How Variable Pricing Can Provide Value to Consumers
Understanding the range of prices and one’s own valuation can reap rewards.
Posted Nov 12, 2018
Nowadays, we are used to prices of products and services that fluctuate in a wide range. Because of this variability, people will pay dramatically different amounts of money for the product or service. Some consumers will pay very high prices while others will get a deal. Marketers have a name for this pricing method. They call it “variable pricing.”
From a psychological perspective, what makes variable pricing interesting is that in some cases, consumers are fine with paying different prices and even welcome the variability in prices. At other times, they rise up in outrage and protest. The question is why.
To answer this question, first, we need to understand how variable pricing works. Here are three examples of variable pricing from the airline, retail, and hotel industries.
Airline tickets. It is common to pay a high price for an airline ticket if you purchase it one or two days before the fly date. In contrast, you’ll pay a fraction of the last-minute price if you make the purchase approximately two months in advance. An airline ticket’s price variability also arises from such features as how many pieces of luggage you check in, whether you want a seat with more leg-room, and if you want to board the plane earlier.
Books purchased from an online retailer. It used to be that booksellers changed their prices once or twice a year. That’s no longer the case. Prices of books, like most other products sold online change frequently over a wide range. Consider the variation in the price of a book called Confronting Climate Change over a three-month period on Amazon, shown in the chart below. At its highest level, you’d have had to pay $120 to purchase the book. Just days later, you’d have paid less than $15.
Hotel rooms. Hotels routinely vary prices in response to expected customer demand. When demand is high, or when future sales are brisk, prices are high. During off-peak demand such as In the off-season, prices are low. Consider the following pricing situation:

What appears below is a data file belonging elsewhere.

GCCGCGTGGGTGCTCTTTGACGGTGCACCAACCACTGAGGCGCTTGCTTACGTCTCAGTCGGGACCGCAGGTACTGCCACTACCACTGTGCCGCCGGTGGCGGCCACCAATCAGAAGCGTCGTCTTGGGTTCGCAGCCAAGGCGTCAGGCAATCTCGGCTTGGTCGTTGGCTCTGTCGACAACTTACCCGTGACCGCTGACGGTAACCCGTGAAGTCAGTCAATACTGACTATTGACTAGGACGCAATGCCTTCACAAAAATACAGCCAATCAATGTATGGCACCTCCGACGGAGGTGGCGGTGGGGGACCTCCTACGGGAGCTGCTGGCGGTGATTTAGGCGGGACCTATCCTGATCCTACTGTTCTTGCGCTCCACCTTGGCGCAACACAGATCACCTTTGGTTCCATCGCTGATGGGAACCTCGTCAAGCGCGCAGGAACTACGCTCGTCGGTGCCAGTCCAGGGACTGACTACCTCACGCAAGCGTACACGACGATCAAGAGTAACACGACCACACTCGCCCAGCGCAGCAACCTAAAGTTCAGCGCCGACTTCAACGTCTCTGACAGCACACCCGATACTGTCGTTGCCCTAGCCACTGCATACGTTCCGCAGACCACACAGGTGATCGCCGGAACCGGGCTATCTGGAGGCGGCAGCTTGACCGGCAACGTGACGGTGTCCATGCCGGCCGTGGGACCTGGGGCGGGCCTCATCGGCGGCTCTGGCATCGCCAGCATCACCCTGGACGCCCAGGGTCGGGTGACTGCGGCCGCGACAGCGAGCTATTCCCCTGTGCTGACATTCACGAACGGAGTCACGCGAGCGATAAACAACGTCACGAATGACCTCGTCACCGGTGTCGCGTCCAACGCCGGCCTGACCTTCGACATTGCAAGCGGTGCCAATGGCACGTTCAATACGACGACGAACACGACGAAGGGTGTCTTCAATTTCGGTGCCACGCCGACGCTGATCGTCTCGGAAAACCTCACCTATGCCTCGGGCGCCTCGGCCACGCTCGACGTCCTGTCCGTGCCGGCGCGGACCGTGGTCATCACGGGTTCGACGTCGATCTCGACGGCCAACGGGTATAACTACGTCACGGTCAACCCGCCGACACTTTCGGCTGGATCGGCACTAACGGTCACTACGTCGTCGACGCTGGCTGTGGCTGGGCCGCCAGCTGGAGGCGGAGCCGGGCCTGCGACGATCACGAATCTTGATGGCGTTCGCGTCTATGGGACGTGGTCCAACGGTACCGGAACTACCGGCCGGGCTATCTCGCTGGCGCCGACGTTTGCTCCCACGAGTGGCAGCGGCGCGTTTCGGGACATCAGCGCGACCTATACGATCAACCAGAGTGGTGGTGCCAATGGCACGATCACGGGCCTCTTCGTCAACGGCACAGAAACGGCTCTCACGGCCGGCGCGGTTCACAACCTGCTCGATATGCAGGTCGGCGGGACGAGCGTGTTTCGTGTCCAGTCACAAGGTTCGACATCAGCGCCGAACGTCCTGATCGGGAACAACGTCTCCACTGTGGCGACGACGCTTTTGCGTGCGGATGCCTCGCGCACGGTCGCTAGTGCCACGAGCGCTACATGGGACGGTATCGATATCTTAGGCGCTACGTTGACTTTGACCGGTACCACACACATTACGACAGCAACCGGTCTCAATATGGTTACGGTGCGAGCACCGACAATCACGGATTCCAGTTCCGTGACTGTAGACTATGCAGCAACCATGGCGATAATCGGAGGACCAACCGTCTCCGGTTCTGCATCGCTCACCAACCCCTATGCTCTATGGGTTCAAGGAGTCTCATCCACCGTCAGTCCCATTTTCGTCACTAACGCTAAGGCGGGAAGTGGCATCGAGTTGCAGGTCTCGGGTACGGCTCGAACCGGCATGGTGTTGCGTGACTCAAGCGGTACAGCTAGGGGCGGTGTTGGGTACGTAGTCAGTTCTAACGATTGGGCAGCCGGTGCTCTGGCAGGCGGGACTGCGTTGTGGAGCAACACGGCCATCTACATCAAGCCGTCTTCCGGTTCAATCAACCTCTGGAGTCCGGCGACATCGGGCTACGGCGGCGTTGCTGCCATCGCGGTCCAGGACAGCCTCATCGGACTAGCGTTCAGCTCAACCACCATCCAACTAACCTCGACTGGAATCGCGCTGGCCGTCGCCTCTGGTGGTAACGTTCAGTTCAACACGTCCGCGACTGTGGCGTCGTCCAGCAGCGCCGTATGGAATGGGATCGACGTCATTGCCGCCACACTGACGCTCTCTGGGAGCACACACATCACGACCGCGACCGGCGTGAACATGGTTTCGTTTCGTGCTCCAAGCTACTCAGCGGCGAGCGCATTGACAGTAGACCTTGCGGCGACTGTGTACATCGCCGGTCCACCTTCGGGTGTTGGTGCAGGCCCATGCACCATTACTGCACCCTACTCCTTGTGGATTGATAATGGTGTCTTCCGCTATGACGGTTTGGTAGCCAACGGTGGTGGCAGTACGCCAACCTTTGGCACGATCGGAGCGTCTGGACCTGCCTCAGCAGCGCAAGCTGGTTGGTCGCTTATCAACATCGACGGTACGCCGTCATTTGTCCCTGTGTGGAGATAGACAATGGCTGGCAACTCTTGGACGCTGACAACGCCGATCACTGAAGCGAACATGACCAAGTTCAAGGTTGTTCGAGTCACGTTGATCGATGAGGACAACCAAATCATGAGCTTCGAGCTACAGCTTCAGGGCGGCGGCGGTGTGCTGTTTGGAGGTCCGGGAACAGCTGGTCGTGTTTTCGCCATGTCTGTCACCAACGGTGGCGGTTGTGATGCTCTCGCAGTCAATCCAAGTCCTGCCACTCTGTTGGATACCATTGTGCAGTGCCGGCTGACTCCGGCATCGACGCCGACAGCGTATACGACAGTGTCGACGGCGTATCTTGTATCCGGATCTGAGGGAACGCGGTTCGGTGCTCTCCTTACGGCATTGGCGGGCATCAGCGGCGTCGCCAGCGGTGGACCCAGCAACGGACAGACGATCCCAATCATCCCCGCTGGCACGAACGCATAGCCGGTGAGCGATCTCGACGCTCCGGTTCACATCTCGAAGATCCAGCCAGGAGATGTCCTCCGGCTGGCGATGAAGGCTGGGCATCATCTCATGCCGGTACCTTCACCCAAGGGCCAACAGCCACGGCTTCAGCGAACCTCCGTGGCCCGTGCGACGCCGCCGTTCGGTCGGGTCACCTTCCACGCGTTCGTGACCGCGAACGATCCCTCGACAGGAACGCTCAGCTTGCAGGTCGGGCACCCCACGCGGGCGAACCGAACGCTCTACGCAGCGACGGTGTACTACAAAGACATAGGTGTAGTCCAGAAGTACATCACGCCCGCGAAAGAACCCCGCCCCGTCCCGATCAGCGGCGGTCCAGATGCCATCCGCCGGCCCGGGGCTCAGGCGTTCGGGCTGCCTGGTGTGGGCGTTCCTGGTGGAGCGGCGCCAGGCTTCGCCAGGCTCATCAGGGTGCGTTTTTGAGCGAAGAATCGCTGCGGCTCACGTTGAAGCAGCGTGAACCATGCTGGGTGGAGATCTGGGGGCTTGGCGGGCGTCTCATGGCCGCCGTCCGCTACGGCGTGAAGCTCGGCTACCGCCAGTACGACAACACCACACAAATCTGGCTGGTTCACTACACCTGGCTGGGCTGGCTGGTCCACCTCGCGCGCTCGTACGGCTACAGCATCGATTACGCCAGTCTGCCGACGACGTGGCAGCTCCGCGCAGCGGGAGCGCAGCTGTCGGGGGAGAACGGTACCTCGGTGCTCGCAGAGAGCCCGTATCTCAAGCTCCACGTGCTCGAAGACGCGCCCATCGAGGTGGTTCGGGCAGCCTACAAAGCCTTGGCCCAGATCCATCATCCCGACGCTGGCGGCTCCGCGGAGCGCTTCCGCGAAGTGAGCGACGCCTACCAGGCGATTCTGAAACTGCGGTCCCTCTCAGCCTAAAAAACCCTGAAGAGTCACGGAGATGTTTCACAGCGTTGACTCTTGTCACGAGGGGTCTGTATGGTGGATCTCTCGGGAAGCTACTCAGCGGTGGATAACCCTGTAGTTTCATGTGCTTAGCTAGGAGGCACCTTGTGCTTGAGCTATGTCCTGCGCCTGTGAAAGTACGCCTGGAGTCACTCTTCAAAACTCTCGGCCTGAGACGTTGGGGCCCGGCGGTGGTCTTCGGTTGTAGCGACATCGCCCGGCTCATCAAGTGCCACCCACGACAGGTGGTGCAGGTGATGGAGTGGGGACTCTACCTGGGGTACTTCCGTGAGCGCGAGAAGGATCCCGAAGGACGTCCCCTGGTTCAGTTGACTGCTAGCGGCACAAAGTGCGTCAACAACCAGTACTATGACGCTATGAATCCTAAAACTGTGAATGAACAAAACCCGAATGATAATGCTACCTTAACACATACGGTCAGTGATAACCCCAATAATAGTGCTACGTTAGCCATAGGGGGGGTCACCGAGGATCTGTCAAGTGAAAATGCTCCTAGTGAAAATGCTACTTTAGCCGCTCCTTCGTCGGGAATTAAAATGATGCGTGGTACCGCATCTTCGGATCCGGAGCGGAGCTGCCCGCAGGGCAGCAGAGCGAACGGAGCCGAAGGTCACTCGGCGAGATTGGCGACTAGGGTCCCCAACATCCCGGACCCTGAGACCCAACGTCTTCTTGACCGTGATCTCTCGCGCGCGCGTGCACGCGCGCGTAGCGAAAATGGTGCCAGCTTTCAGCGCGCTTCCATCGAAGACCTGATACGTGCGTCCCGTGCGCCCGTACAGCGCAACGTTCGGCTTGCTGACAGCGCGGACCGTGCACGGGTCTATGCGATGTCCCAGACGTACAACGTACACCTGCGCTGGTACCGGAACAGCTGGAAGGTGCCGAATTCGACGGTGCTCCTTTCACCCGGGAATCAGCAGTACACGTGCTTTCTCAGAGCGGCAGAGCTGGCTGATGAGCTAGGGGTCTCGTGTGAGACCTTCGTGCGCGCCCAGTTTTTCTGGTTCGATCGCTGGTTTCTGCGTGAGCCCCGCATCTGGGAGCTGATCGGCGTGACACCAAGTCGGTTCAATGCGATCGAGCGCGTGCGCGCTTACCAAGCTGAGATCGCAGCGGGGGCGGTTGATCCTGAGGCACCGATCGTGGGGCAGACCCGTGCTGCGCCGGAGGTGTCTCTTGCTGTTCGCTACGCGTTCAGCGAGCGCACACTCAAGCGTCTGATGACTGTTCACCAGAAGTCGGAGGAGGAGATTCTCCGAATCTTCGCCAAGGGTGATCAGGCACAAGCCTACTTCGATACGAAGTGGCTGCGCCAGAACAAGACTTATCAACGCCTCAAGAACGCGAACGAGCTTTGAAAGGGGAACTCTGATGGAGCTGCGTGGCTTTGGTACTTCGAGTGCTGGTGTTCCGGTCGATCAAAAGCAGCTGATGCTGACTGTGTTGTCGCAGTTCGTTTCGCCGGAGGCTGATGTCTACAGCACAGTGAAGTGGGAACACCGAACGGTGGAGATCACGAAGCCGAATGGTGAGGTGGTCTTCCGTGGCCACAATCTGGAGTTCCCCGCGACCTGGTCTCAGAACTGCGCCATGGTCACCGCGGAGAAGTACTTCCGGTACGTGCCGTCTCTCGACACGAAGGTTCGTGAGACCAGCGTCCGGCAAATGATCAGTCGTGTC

“The least expensive room rate at the Fairfield Inn & Suites in State College, Pennsylvania, was $499 for November 11, the day when Penn State had a football home game against Rutgers. A day later, for November 12, the rate dropped to $109, according to a check of rates at the hotel’s website.” The same thing happens with hotel room prices during conventions and holidays.
The logic behind variable pricing
While wide price ranges for products can seem disconcerting, the fact is that variable pricing is becoming more common. Even supermarkets and zoos are adopting this pricing method. The reason is that in all these examples of variable pricing, customers either actually receive different levels of value at the high and low price points, or at least they perceive they have received substantially different value. And they have the freedom to choose the option (and price) that corresponds to their respective level of willingness-to-pay.
Returning to the airline ticket example to illustrate this, a business traveler may not be able to plan travel two months in advance. They pay a higher price for the flexibility of buying their airline ticket at the last minute. And buyers of the Confronting Climate Change book can reign in their impatience and wait for the next price dip. Those who are impatient (and insensitive to how much they pay) will buy at the higher price level. Similarly, out-of-town Penn State fans who really want to watch the Penn State home game and can afford it will pay the $499 price and stay at the Fairfield Inn & Suites. Those who are frugal will decide they’ll watch the game on TV instead.
For sellers, variable pricing is so powerful for two reasons. First, it allows customers to naturally self-select based on how much they value the product or service and their willingness-to-pay for it. And second, in many cases, it can create the perception that the product is more valuable and actually enhance customers’ perceptions of its worth. These dual properties of variable pricing mean that we are going to see increased variability and greater range in prices even in situations where prices used to be stable previously. Disney World is the latest example of popular companies taking up variable pricing.
As a consumer, you should be judicious about recognizing your own personal valuation for the product or service and make the effort to identify the range of prices offered by the seller. This usually means avoiding impulsive purchases and doing some research on prices beforehand. If you take this small step, you may end up getting really good deals when making purchases. And in cases where you do choose to pay a higher price, say when you have no choice but to buy a last-minute airline ticket, at least you’ll know that you paid the higher price because you derived greater value than your seat-mate who had to make their plans months in advance. You paid more for the flexibility.